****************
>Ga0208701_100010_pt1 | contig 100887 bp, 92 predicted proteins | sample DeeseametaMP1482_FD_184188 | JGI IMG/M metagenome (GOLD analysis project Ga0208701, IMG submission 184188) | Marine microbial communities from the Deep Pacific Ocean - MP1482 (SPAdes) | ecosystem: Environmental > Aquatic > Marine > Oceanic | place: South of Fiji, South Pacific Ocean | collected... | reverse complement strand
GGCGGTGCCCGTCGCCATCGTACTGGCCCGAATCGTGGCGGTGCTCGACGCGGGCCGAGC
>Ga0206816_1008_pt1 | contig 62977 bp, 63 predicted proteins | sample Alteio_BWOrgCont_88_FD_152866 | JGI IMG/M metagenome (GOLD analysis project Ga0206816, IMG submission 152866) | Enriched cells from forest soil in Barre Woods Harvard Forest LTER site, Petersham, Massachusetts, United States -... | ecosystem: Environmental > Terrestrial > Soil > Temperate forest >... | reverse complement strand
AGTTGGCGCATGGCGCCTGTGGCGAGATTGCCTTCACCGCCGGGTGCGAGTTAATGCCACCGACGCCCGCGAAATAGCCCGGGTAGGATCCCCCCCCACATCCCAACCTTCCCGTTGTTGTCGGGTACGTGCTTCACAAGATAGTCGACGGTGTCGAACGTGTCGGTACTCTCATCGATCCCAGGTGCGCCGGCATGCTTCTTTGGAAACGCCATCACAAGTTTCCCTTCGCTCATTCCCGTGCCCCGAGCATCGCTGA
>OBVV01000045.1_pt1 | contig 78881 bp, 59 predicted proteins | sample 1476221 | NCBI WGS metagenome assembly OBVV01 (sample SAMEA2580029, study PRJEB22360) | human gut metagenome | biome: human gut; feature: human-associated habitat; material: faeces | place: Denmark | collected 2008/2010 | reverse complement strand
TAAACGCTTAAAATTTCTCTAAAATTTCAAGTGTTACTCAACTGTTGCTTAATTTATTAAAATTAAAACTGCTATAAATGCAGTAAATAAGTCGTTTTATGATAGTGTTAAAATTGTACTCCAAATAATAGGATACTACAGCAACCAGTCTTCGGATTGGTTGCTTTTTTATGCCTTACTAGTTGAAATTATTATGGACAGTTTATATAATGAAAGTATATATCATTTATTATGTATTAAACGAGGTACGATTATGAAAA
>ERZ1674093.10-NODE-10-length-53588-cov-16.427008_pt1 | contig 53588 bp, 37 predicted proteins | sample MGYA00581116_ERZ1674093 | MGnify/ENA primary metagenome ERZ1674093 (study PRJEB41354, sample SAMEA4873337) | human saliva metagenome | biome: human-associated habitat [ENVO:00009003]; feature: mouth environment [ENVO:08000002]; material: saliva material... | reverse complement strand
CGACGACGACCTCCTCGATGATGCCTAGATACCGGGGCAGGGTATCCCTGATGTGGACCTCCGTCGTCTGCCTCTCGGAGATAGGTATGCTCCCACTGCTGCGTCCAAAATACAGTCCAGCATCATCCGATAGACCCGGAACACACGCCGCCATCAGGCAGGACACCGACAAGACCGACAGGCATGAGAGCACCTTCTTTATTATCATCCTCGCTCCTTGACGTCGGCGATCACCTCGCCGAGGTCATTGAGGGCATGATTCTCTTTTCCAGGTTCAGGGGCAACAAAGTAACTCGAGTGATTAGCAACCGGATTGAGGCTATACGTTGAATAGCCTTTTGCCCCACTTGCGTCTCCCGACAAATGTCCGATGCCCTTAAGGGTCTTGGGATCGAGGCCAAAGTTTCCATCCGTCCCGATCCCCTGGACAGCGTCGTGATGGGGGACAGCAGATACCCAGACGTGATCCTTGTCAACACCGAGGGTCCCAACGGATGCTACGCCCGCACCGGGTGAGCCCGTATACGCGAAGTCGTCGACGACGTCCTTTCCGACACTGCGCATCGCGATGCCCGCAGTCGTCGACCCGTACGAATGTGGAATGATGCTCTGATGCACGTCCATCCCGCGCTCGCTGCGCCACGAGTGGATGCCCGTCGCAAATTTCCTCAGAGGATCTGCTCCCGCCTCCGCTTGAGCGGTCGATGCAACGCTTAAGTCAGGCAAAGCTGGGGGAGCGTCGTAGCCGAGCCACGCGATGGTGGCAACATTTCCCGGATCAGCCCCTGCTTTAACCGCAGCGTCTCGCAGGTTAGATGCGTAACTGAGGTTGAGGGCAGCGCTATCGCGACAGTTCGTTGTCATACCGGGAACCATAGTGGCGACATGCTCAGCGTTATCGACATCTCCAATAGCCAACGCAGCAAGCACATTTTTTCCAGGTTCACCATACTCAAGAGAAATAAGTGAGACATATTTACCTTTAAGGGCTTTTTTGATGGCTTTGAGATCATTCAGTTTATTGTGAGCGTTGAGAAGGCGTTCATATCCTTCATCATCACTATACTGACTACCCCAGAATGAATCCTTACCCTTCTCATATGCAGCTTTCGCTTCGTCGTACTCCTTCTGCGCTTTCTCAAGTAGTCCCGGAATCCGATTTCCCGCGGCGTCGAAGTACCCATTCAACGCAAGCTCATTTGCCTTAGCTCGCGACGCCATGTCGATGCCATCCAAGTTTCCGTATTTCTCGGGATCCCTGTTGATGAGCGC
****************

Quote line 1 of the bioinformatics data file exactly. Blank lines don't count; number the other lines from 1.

>Ga0208701_100010_pt1 | contig 100887 bp, 92 predicted proteins | sample DeeseametaMP1482_FD_184188 | JGI IMG/M metagenome (GOLD analysis project Ga0208701, IMG submission 184188) | Marine microbial communities from the Deep Pacific Ocean - MP1482 (SPAdes) | ecosystem: Environmental > Aquatic > Marine > Oceanic | place: South of Fiji, South Pacific Ocean | collected... | reverse complement strand